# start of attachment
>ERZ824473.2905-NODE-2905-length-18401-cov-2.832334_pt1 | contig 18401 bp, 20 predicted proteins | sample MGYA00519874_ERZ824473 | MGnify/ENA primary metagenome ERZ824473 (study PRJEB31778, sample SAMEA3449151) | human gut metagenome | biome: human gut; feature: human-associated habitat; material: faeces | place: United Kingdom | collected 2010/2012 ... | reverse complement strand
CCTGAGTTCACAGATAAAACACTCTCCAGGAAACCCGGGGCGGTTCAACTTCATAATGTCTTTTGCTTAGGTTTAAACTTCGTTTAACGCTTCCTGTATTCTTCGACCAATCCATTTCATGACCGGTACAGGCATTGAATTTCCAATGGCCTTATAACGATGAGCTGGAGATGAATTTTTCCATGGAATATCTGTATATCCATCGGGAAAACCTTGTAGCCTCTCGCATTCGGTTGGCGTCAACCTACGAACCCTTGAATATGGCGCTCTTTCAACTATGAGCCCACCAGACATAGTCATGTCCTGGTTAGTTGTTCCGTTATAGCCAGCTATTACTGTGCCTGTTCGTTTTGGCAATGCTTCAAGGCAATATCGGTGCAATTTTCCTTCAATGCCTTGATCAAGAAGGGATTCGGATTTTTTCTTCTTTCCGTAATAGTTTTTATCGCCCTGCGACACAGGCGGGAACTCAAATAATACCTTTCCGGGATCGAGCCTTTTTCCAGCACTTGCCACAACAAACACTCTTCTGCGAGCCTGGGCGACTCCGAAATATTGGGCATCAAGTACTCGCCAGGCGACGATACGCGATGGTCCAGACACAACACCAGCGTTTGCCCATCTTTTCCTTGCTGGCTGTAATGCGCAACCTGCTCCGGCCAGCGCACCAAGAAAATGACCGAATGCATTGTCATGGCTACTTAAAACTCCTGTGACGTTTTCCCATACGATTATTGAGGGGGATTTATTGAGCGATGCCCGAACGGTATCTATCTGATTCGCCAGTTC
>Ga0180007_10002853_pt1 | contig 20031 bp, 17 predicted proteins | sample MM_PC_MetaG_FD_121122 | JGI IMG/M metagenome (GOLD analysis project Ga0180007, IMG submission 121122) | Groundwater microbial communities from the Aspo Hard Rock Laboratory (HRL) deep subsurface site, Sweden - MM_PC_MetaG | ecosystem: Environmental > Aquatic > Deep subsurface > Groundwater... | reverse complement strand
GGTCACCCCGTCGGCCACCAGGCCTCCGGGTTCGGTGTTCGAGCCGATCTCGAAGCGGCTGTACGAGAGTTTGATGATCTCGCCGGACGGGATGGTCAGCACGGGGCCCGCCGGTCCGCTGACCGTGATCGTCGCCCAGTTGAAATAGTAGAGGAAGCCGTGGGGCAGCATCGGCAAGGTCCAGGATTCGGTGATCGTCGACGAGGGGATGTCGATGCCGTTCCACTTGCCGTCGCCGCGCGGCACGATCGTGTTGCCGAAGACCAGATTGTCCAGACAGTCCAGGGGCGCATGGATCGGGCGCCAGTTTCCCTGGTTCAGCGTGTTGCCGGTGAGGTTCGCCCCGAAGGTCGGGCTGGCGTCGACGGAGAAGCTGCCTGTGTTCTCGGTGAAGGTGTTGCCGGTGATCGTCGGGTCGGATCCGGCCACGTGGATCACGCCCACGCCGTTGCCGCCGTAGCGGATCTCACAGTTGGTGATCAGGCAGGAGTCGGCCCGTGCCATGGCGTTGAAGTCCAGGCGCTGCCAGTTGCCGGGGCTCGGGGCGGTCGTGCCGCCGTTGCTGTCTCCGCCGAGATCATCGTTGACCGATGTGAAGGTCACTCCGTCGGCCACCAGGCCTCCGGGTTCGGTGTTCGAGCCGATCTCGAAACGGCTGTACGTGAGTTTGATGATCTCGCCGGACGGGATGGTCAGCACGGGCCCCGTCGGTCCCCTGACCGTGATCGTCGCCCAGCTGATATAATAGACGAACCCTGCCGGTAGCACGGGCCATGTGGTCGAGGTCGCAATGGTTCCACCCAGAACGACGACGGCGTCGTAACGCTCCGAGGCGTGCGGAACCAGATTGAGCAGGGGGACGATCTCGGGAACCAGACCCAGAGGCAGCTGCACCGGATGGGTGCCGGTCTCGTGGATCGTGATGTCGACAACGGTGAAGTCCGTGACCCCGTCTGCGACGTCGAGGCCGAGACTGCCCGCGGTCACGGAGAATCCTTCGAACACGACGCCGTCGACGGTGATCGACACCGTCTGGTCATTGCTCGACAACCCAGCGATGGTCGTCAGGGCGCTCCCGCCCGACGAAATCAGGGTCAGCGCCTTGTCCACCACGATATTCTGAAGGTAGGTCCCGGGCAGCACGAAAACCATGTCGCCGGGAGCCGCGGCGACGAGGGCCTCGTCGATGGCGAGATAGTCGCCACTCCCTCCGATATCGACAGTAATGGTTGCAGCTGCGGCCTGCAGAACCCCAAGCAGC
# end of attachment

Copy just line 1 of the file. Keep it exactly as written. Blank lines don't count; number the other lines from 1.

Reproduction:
>ERZ824473.2905-NODE-2905-length-18401-cov-2.832334_pt1 | contig 18401 bp, 20 predicted proteins | sample MGYA00519874_ERZ824473 | MGnify/ENA primary metagenome ERZ824473 (study PRJEB31778, sample SAMEA3449151) | human gut metagenome | biome: human gut; feature: human-associated habitat; material: faeces | place: United Kingdom | collected 2010/2012 ... | reverse complement strand